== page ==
Frustrations within the community?
“The erasure of asexuality. There are some people who know it exists and they’re okay with it, but there’s still a lot of people who just treat it like, ‘What? Is that even a thing? How can that be? Why would you…’ So I equate it to how there’s bi/pan erasure, too, where if they date/marry somebody, suddenly they’re not bi or pan anymore. I’ve met some other Aces that did find a partner that they liked, and they got together with this partner. Some [people] have voiced, whether you’re single or with someone, there’s just this sense of like, ‘Oh, you’re pulling my leg, you can’t be serious that you don’t like sex, or you don’t have sexual feelings. You got to have tried this at some point or done this other method.’
It’s hard because I do try to tell people I am this, and some people treat it like I have this disease. They think asexuality is a disease, so suddenly they don’t want to talk or sit next to me. They just go, ‘Oh, hey, you’re that person.’ You know, I’m still me.
Then there are others who treat it like, ‘Oh, does that mean like you don’t like me at all?’ They think I’m anti-people. I’m not anti-people. I have friends that I’m close with, that I do care for. I just care more for my dogs than I do for them. My dogs, I express more love and affection for them. I haven’t been able to really do that with anyone else. Aside from my mum. I love my Mum. She’s been my BFF. I love my sisters and I love my bratty cousins, and nieces and nephews. But I just haven’t felt that love that they describe you’re supposed to feel for ‘that special someone’.
I’ve met some Ace that are Super Ace and they really have zero emotional attachment. Then I’ve met others who do develop some feelings for others, but on a Jane Austen hand-holding level, not 50 Shades of Grey. Then there are some Ace like me, where we’re just in the middle like, ‘I just like hanging out here.’ I’m sure if I met somebody I feel compatible with, I’d probably settle down with them. But, if not, I’m cool. I just like being me…”
Favorite part about our community?
“I like that it’s so creative, because I’m such a creative person. So I like when I meet up with other people, we’re all so creative. We all do all these amazing cool things. Like I quilt, I sew, I make fashion items.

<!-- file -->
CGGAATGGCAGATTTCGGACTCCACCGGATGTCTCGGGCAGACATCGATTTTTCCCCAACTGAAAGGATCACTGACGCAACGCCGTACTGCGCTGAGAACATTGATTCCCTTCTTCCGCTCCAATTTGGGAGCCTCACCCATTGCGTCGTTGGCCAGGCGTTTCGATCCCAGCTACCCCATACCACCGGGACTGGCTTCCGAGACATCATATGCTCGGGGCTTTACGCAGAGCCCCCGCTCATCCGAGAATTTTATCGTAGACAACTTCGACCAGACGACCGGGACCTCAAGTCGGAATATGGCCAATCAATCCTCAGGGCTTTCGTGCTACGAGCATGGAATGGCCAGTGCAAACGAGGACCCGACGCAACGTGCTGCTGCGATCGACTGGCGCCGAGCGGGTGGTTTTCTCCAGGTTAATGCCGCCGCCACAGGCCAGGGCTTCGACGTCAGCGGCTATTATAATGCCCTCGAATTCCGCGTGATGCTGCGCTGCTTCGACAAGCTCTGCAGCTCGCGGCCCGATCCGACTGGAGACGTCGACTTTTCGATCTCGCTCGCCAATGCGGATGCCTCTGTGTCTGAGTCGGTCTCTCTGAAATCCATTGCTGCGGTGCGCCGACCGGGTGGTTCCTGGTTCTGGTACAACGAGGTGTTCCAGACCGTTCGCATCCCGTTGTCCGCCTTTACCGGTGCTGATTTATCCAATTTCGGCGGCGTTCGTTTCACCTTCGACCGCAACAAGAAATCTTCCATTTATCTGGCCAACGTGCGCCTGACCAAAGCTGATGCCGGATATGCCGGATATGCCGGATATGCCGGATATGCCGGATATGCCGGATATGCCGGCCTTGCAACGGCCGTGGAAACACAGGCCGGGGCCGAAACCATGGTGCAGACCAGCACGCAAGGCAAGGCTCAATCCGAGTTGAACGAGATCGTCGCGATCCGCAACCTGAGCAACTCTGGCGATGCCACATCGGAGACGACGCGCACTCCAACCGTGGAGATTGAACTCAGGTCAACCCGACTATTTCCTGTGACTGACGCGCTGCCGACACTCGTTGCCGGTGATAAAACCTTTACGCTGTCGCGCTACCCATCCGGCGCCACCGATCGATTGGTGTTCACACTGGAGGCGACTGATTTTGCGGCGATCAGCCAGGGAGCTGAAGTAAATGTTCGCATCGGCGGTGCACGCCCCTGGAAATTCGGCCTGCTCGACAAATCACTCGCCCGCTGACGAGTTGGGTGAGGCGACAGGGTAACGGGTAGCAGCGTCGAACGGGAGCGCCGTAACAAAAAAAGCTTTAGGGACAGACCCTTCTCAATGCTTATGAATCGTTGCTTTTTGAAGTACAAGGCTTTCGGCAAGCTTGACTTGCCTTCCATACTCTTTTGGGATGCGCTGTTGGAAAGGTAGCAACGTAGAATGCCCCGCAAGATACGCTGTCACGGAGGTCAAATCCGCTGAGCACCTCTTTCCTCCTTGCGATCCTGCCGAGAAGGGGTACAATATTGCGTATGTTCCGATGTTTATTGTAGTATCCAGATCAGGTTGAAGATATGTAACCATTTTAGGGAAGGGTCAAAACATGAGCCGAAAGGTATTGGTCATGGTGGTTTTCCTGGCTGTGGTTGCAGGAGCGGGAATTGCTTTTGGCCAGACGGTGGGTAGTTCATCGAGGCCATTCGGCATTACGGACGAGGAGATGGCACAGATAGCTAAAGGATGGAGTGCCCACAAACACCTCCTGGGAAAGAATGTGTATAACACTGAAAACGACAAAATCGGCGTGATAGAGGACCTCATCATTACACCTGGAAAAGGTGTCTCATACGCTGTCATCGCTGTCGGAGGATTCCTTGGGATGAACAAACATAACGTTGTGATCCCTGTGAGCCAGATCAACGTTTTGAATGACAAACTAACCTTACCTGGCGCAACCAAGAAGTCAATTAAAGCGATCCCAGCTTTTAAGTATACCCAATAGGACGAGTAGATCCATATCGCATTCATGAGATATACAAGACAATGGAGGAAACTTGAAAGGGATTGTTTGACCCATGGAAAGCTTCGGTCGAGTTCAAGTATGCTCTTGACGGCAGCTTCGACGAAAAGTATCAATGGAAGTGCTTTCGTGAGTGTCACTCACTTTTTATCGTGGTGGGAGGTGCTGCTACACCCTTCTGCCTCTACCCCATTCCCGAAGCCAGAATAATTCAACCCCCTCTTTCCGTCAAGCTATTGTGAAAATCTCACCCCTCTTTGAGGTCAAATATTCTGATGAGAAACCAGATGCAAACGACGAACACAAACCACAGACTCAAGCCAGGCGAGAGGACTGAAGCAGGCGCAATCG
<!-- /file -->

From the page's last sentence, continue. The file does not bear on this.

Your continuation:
I have my friends who know how to do other creative activities, like bench press a ton of weights. I’m like ‘You are so cool!’ Like Ashley, you should see her. She’s a beast! She’s amazingly awesome. That also explains why she was able to move the heavier equipment we we would work a shift together. In contrast, I had the delicate touch of being able to move glass — without breaking any. So I was often assigned to glass detail. But we all bring our creative differences together and make an awesome team.
I just love how vibrant and creative the [LGBPQTA community can be], and I feel that creativity is what really helps improve the world. Without all this art, all this music, all this vibrant creative energy, it would be a very dull, dull place to live. The uncle I mentioned earlier, used to say — because she was a hairdresser — she would say you can always tell when a town has no gay people, because their hair looks like shite. It’s just dull and blah and it doesn’t have any sparkle…”
What’s one thing you would tell your younger self? Advice to those who feel they can’t come out, or don’t have a community to be a part of?
“Advice to younger me: No, you’re not a weird little alien. It’s OK that you don’t like that person back. Just because somebody says they like you doesn’t mean you have to go through the motions of — well, is this what people do? It’s ok to just stay yourself. And no matter how many times people to try to tell you you have to take this medicine, or you have to lose weight… that’s not going to really change anything because this is just part of who you are.